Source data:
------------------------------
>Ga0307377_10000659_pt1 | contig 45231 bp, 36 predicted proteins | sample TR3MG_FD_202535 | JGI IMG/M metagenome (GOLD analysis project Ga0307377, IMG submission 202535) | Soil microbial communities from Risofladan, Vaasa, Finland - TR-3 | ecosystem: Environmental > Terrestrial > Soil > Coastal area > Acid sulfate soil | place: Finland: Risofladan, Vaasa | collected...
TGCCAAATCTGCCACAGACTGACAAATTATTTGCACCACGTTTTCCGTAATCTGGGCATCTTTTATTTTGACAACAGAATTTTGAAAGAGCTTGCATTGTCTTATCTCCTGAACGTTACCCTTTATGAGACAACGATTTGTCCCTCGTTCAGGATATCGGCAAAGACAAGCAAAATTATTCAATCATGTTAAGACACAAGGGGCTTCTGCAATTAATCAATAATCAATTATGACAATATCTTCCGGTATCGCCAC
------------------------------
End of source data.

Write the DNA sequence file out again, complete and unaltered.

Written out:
>Ga0307377_10000659_pt1 | contig 45231 bp, 36 predicted proteins | sample TR3MG_FD_202535 | JGI IMG/M metagenome (GOLD analysis project Ga0307377, IMG submission 202535) | Soil microbial communities from Risofladan, Vaasa, Finland - TR-3 | ecosystem: Environmental > Terrestrial > Soil > Coastal area > Acid sulfate soil | place: Finland: Risofladan, Vaasa | collected...
TGCCAAATCTGCCACAGACTGACAAATTATTTGCACCACGTTTTCCGTAATCTGGGCATCTTTTATTTTGACAACAGAATTTTGAAAGAGCTTGCATTGTCTTATCTCCTGAACGTTACCCTTTATGAGACAACGATTTGTCCCTCGTTCAGGATATCGGCAAAGACAAGCAAAATTATTCAATCATGTTAAGACACAAGGGGCTTCTGCAATTAATCAATAATCAATTATGACAATATCTTCCGGTATCGCCAC